- In 2014 Membership and Certification Fees accounted for $4,732,833 in revenue, out of a total of $6,128,459
- 2014 Wages and Consulting fees made up $2,845,512 of the associations expenses
I’m left with the question of whether the IIBA really needs “35 full-time, part-time and contract staff” and whether it could achieve more with less by following more of an “open-source” route for much of its content while focusing its administrative work purely on membership and certification development / management.
The Re-Certification Process is Focused on “Consultants”, not “Professionals”
The re-certification process for the CBAP and CCBA seems really geared to “consultants” and very biased against practicing “professionals”. And just generally full of bad choices.
- First, the only “Professional Activities” that count towards re-certification are essentially publishing, teaching, or doing the conference circuit. To me, these are “professional activities” for people who are in the “consulting” business, and very biased against those who do BA work as a full-time normal profession.
- Second, the contrast between the CDU’s awarded for actually working as a Business Analyst, with all the challenges that entails, and the CDU’s awarded for things like webinars is extremely odd to me. You can get 1 CDU for a 1 hour webinar sponsored by a tool provider that is little more than a 1-hour sales presentation. But you need to work for 25 days, 8 hours a day, doing ONLY work that aligns with the BABOK guide to get a similar 1 CDU via actual work experience (but with the caveat that you can only get them 5 CDU’s at a time apparently).
That means if you do any user training, user acceptance testing, quality assessments, project management work, or any other activity that does not align to the BABOK for a 50% or more of your work day that it is impossible to get the 1000 hours per year you need (assuming an 8 hour day, 3 weeks’ vacation per year, 1 week of total holidays in a year).
This seems really like a really odd weighting against actual BA work.
Then add in that the IIBA does not even classify their “Endorsed Education Providers” as being eligible to provide “Academic Education” CDU credits and it gives the impression that the IIBA really thinks that CBAP is more equivalent to an academic or consulting career where “teaching” (either giving or receiving) is far more important than “doing”.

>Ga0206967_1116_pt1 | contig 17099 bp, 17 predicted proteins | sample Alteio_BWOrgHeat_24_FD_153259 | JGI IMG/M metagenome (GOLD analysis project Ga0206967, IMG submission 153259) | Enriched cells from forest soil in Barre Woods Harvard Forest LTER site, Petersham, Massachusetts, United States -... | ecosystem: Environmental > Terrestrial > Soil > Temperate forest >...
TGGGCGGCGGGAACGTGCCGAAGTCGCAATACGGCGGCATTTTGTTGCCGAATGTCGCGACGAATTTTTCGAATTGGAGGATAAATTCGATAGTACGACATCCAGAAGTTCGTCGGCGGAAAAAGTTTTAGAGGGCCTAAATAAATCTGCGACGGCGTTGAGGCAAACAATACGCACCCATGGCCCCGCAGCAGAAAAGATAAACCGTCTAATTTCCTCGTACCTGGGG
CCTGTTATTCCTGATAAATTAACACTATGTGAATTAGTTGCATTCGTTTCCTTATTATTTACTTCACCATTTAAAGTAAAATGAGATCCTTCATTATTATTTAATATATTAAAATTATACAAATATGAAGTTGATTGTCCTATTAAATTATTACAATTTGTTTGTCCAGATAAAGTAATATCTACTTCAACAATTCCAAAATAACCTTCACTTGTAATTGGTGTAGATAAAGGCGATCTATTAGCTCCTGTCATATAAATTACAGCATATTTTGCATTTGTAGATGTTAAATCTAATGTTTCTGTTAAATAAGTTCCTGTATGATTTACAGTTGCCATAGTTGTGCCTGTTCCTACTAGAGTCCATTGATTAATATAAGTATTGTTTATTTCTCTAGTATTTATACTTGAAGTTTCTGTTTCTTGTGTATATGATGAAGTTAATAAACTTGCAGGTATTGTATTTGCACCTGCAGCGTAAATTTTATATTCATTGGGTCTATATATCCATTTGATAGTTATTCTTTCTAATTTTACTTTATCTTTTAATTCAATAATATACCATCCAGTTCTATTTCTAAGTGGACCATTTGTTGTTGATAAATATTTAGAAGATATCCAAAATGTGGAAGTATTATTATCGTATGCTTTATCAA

From my perspective the CDU breakdown should be something like this if you truly want to encourage continuing development among certification holders:
20 CDU’s max of Self-Directed Learning, including:
- Books read (each book, say 3-5 CDU’s per book)
- Articles read in journals, blogs or BA-web sites (.1 or .2 CDU per article)
20 CDU’s max of Professional Education, including:
- Classes from colleges (and “extension” courses)
- EEP courses
- Other eligible education such as internally developed training programs (with some evaluation of the program content and structure by the IIBA to ensure appropriate content)
- Attending workshops & similar at conferences
- Webinar attendance
- IIBA Chapter presentations
40 CDU’s max of Professional Experience, including:
- Published books, academic papers, etc.
- Work experience (20 CDU limit if you want)
- IIBA Chapter attendance
- BA conference attendance (non-workshops)
- Volunteer BA work
- Mentoring and on-the-job instruction in a non-formalized environment (require manager confirmation if you want)
- Publishing of blog and similar non-peer-reviewed articles online (IIBA can review if they want)
The IIBA is Opaque
A more minor complaint on my part is that the IIBA is very opaque, and very poor at communicating what has happened or the rationale behind various decisions. Examples include:
- A 3-year Strategic Plan that consists of 5 generic statements and 21 bullet points. There is no information about how the organization perceives the environment in which Business Analysis exists; why those 5 concepts and 21 items were chosen; how progress to achieving those goals will be measured; or what other goals were considered but not included. For example, what the hell does the “Rebranding” bullet under “Encompass Full Scope of Business Analysis Discipline” mean? Are they trying to re-brand the Business Analysis discipline? The IIBA? Something else?